Holding the whip hand – a note on the distribution of jockeys’ whip-hand preferences in Australian Thoroughbred racing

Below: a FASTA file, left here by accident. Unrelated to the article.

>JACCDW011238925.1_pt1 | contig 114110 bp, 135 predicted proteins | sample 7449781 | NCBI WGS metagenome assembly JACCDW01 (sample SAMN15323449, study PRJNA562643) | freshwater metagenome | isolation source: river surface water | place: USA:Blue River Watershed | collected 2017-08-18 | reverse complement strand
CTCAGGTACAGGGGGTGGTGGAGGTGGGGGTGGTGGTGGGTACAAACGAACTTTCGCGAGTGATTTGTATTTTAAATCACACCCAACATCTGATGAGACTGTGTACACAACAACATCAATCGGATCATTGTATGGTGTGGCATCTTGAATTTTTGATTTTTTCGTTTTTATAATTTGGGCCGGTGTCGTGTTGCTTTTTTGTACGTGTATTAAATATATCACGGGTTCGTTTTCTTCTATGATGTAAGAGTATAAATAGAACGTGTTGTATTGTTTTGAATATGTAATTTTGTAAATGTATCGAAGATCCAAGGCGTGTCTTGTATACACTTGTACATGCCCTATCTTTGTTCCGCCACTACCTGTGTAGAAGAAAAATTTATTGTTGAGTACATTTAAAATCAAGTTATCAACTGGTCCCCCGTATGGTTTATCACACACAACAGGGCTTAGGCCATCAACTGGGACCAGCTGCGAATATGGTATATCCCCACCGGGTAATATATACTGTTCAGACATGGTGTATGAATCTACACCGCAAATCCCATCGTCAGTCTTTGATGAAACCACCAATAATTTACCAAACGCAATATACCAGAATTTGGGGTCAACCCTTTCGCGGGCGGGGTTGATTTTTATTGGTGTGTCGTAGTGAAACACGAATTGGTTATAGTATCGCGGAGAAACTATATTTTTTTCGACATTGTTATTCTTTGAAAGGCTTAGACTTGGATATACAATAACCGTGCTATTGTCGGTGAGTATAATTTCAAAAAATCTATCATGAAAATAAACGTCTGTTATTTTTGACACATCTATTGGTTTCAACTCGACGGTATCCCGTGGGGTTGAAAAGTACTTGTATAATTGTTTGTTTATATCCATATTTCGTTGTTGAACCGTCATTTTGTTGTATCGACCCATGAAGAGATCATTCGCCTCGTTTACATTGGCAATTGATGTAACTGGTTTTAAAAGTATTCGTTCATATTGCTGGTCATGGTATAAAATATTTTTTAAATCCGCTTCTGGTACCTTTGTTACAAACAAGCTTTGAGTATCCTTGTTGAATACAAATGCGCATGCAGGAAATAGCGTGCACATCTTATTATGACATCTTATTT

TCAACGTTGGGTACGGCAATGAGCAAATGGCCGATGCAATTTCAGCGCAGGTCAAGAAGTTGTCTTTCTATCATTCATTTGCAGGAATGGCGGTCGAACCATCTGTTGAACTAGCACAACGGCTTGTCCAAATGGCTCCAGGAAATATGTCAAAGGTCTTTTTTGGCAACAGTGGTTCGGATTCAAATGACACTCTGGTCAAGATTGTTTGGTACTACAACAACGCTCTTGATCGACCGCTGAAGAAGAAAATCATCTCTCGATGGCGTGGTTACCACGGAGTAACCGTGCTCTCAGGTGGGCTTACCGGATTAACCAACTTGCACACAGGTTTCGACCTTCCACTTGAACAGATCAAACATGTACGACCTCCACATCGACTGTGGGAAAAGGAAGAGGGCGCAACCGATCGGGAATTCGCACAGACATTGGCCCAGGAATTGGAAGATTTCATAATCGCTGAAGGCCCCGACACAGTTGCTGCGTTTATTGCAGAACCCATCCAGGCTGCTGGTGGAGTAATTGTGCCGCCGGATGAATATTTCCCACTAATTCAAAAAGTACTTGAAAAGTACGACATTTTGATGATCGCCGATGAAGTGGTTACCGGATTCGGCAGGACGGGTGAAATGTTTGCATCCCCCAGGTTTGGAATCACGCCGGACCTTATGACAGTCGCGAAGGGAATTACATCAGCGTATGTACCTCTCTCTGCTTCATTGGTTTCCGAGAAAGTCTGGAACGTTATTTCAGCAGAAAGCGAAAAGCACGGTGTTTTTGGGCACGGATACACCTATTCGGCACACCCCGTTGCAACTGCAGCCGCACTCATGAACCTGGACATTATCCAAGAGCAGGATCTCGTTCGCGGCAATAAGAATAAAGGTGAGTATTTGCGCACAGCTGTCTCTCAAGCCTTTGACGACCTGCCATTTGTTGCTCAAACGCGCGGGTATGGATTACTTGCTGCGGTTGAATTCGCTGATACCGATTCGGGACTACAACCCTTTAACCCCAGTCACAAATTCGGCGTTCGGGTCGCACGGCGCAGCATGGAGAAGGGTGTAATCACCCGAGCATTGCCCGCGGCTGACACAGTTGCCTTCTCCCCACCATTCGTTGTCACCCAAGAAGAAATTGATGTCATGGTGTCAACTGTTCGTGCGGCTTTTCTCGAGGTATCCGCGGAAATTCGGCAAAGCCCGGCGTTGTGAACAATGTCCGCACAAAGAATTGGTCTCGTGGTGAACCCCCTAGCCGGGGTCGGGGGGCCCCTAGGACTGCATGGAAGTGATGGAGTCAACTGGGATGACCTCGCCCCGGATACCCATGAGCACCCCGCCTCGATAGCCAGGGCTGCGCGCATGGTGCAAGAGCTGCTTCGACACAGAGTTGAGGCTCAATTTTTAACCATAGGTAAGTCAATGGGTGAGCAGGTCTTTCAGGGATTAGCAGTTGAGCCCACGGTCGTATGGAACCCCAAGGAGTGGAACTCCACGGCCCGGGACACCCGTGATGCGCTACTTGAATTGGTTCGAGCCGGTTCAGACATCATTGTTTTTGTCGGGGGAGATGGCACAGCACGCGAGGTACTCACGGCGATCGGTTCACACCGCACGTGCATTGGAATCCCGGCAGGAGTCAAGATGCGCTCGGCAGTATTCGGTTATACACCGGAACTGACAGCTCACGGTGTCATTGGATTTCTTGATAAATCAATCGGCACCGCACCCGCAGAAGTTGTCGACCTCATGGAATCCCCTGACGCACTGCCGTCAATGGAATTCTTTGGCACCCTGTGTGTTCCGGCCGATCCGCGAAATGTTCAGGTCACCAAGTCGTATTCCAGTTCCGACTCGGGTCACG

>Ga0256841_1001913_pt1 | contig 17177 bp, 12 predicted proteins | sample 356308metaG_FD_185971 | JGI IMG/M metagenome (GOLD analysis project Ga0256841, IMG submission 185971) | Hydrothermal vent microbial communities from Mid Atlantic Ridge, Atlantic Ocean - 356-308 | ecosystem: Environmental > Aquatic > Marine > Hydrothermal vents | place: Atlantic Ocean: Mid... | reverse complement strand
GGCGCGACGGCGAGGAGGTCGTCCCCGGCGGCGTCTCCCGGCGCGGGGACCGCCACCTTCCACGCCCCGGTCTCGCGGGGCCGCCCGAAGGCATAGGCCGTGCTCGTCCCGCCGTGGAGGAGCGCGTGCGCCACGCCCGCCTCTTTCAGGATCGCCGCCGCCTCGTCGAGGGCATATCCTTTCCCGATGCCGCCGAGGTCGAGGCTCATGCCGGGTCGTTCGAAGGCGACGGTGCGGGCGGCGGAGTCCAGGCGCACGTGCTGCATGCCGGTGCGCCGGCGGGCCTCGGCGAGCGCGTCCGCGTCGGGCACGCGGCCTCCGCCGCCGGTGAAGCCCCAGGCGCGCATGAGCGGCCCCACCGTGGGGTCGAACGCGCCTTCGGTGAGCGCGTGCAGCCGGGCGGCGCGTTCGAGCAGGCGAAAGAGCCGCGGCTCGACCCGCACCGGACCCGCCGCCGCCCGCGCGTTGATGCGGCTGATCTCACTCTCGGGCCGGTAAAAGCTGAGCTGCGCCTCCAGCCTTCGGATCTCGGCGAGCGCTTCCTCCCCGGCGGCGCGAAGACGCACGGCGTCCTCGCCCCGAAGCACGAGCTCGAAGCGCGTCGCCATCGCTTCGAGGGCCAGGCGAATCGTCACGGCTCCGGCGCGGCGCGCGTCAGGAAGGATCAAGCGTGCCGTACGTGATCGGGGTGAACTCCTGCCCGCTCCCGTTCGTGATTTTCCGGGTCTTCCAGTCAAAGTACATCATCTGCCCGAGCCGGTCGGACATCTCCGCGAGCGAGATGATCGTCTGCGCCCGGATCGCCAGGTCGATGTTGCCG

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When the main Australian racing authority attempted to moderate whip use in the interests of horse welfare, they were met with resistance from jockeys who claimed that they need the whip for occupational health and safety reasons, based on the premise that it can be used for steering and thus can prevent horses colliding with one another or with fixed objects alongside the track. The assumption that derives from this argument is that if the whip assists in steering, it will be of greatest benefit when used to the outside of the bends in the course. We examined photographs of horses racing in New South Wales (NSW), where all racing is in a clockwise direction, and images of horses racing in Victoria, where racing is counterclockwise. Of 200 jockeys racing in the counterclockwise direction, 183 (91.5%) held the whip in the right hand, and of the 200 jockeys racing clockwise, 107 (53.5%) held the whip in the right hand. There was a significant difference in the percentage of jockeys holding the whip in the outside hand (likelihood χ2 value is 102.68 with 1 df, P < 0.001) between these 2 states, where races are run in opposite directions. The primary conclusion is that the data indicate that placement of the whip seems to be primarily determined by handedness of the jockey, and not by the direction of the track. Given that more than half of NSW jockeys hold the whip in the inside hand, this study challenges the view that the whip is used for steering in NSW.